Tuesday, April 26, 2011

Running Room launches Boomer focused Active-Aging online walking clinic

Nearly 6 out of 10 Canadians over the age of 65 are not getting enough exercise, and may be at risk for cardiovascular disease

TORONTO, Ontario April 26, 2011 (Canada NewsWire) - With age and physical inactivity considered risks for developing cardiovascular disease, nearly six out of 10 Baby Boomers are in danger of dying from Canada’s second leading cause of death and disability – cardiovascular disease (CVD).

Recognizing the risk to the Canadian Baby Boomer population, Running Room founder John Stanton is spearheading the launch of his new program - the Active-Aging online walking clinic. This easy-to-follow and convenient program is specifically aimed to Canadians over the age of fifty looking to add exercise into their lives – one step at a time.

“As we start to age, we need to realize that we can’t become inactive,” says John Stanton. “One of the reasons I wanted to start this online clinic was to help people age in a healthy way and walking is a great way to do so.”
The Active-Aging online walking clinic can be found by visiting www.active-aging.ca. Its goal is to inspire people about the virtues of walking, and provide information on how exercise and a healthy lifestyle are an important part of managing risk for cardiovascular disease.

“Thirty to 60 minutes of walking daily offers many of the same health benefits as running, and is a great place to start for someone being introduced into a fitness regime. A lack of exercise can contribute to your risk for cardiovascular disease,” explains Dr. Robert Welsh, Associate Professor and Academic Interventional Cardiologist at the University of Alberta Hospital. “The good news is that by incorporating physical activity, this risk factor is modifiable.”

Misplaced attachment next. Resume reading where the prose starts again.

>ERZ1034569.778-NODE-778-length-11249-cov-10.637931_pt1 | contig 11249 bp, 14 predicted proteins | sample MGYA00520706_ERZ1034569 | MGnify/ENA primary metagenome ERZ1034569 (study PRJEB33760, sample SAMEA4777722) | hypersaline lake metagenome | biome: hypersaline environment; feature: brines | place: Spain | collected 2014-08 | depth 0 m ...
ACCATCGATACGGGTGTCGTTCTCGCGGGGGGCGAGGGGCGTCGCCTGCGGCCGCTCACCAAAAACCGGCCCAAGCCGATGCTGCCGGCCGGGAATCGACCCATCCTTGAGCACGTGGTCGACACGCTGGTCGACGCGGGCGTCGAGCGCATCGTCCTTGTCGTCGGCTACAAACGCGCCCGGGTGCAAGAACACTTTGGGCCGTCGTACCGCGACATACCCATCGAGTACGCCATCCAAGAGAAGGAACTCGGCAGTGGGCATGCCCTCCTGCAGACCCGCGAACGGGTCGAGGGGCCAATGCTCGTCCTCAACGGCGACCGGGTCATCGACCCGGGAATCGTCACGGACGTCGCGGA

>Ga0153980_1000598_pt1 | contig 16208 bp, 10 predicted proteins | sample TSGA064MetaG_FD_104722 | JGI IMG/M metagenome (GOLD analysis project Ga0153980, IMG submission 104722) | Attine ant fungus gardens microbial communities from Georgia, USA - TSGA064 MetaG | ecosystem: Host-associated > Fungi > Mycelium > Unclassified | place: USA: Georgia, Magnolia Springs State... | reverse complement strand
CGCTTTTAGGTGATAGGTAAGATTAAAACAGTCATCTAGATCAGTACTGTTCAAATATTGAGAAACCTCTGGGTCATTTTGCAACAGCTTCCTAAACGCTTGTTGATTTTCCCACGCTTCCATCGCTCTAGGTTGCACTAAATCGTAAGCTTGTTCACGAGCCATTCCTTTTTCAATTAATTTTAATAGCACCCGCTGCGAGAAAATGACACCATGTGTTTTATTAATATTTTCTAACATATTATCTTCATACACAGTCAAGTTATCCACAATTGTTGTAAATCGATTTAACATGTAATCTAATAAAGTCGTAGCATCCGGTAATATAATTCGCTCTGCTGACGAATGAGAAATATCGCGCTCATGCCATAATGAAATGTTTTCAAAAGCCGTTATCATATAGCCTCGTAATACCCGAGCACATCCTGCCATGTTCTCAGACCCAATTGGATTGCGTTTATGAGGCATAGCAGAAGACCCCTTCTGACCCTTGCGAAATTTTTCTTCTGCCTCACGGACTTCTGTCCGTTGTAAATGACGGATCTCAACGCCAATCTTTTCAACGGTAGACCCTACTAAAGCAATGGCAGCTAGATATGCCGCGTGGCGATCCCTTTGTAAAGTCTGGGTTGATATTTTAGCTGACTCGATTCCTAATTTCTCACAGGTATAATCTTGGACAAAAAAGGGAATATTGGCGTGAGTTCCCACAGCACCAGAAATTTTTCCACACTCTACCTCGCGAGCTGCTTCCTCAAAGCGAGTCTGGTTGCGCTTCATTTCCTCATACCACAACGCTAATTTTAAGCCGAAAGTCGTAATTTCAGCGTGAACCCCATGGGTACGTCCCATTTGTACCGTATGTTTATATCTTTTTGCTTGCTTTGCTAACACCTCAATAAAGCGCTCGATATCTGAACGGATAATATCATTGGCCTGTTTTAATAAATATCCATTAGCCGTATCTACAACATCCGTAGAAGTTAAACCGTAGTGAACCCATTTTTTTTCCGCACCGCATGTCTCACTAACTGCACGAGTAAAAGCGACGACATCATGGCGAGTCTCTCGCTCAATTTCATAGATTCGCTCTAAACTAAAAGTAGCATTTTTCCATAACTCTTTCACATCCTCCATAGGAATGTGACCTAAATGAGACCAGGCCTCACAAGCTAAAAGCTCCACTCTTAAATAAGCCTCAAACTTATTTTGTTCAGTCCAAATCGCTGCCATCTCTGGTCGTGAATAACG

Inactivity, along with age, high cholesterol, high blood pressure, family history and diabetes, is considered a risk factor of cardiovascular disease. Nearly 60 per cent of Canadians over the age of 65 are inactive, which can lead to a decline in bone strength, muscle strength, heart and lung fitness and flexibility. Since cardiovascular disease is the second leading cause of death and disability in Canada, accounting for 29.5 per cent of all deaths nationally,6 incorporating exercise is one of many ways Canadians can begin to address this problem.

“We know that physical activity on a regular basis helps maintain strength, flexibility, balance, and coordination, and can help reduce the risk of falls, which is why it becomes more and more important as we age.” says Dr. Welsh. “Walking is a great way to ease into a new exercise routine, and if done properly, it can offer many of the same health benefits as other types of exercise. Be sure to speak with your doctor before starting a new fitness program.”

To learn more about the Active-Aging online walking clinic, or to view educational videos and heart-healthy content sponsored by AstraZeneca Canada, visit www.active-aging.ca.

No comments:

Post a Comment